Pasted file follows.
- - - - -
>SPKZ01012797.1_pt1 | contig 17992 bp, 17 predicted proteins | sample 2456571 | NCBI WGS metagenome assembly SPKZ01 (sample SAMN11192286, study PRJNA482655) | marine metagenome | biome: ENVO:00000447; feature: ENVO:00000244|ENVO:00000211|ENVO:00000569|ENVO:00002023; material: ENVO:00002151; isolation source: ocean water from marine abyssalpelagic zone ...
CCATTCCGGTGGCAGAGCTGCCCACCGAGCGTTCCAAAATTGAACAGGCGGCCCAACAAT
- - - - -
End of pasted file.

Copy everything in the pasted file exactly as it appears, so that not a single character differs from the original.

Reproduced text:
>SPKZ01012797.1_pt1 | contig 17992 bp, 17 predicted proteins | sample 2456571 | NCBI WGS metagenome assembly SPKZ01 (sample SAMN11192286, study PRJNA482655) | marine metagenome | biome: ENVO:00000447; feature: ENVO:00000244|ENVO:00000211|ENVO:00000569|ENVO:00002023; material: ENVO:00002151; isolation source: ocean water from marine abyssalpelagic zone ...
CCATTCCGGTGGCAGAGCTGCCCACCGAGCGTTCCAAAATTGAACAGGCGGCCCAACAAT